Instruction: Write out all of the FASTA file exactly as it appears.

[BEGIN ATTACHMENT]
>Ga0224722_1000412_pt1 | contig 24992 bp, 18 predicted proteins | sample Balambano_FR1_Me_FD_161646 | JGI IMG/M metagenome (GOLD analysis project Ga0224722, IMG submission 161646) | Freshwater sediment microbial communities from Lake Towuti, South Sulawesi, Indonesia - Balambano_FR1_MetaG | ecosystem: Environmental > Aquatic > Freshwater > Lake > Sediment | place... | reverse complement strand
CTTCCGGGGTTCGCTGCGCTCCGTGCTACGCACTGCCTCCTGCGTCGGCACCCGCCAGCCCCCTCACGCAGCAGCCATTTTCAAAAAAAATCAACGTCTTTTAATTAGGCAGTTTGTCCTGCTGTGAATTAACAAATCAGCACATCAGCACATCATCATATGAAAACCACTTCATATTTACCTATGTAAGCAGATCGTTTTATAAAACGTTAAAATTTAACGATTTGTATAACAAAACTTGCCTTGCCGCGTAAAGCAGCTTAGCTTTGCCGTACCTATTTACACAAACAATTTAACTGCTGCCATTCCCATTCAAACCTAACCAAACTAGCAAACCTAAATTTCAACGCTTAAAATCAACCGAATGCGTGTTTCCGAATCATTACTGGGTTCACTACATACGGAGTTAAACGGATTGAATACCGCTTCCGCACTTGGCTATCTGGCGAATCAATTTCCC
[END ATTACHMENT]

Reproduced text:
>Ga0224722_1000412_pt1 | contig 24992 bp, 18 predicted proteins | sample Balambano_FR1_Me_FD_161646 | JGI IMG/M metagenome (GOLD analysis project Ga0224722, IMG submission 161646) | Freshwater sediment microbial communities from Lake Towuti, South Sulawesi, Indonesia - Balambano_FR1_MetaG | ecosystem: Environmental > Aquatic > Freshwater > Lake > Sediment | place... | reverse complement strand
CTTCCGGGGTTCGCTGCGCTCCGTGCTACGCACTGCCTCCTGCGTCGGCACCCGCCAGCCCCCTCACGCAGCAGCCATTTTCAAAAAAAATCAACGTCTTTTAATTAGGCAGTTTGTCCTGCTGTGAATTAACAAATCAGCACATCAGCACATCATCATATGAAAACCACTTCATATTTACCTATGTAAGCAGATCGTTTTATAAAACGTTAAAATTTAACGATTTGTATAACAAAACTTGCCTTGCCGCGTAAAGCAGCTTAGCTTTGCCGTACCTATTTACACAAACAATTTAACTGCTGCCATTCCCATTCAAACCTAACCAAACTAGCAAACCTAAATTTCAACGCTTAAAATCAACCGAATGCGTGTTTCCGAATCATTACTGGGTTCACTACATACGGAGTTAAACGGATTGAATACCGCTTCCGCACTTGGCTATCTGGCGAATCAATTTCCC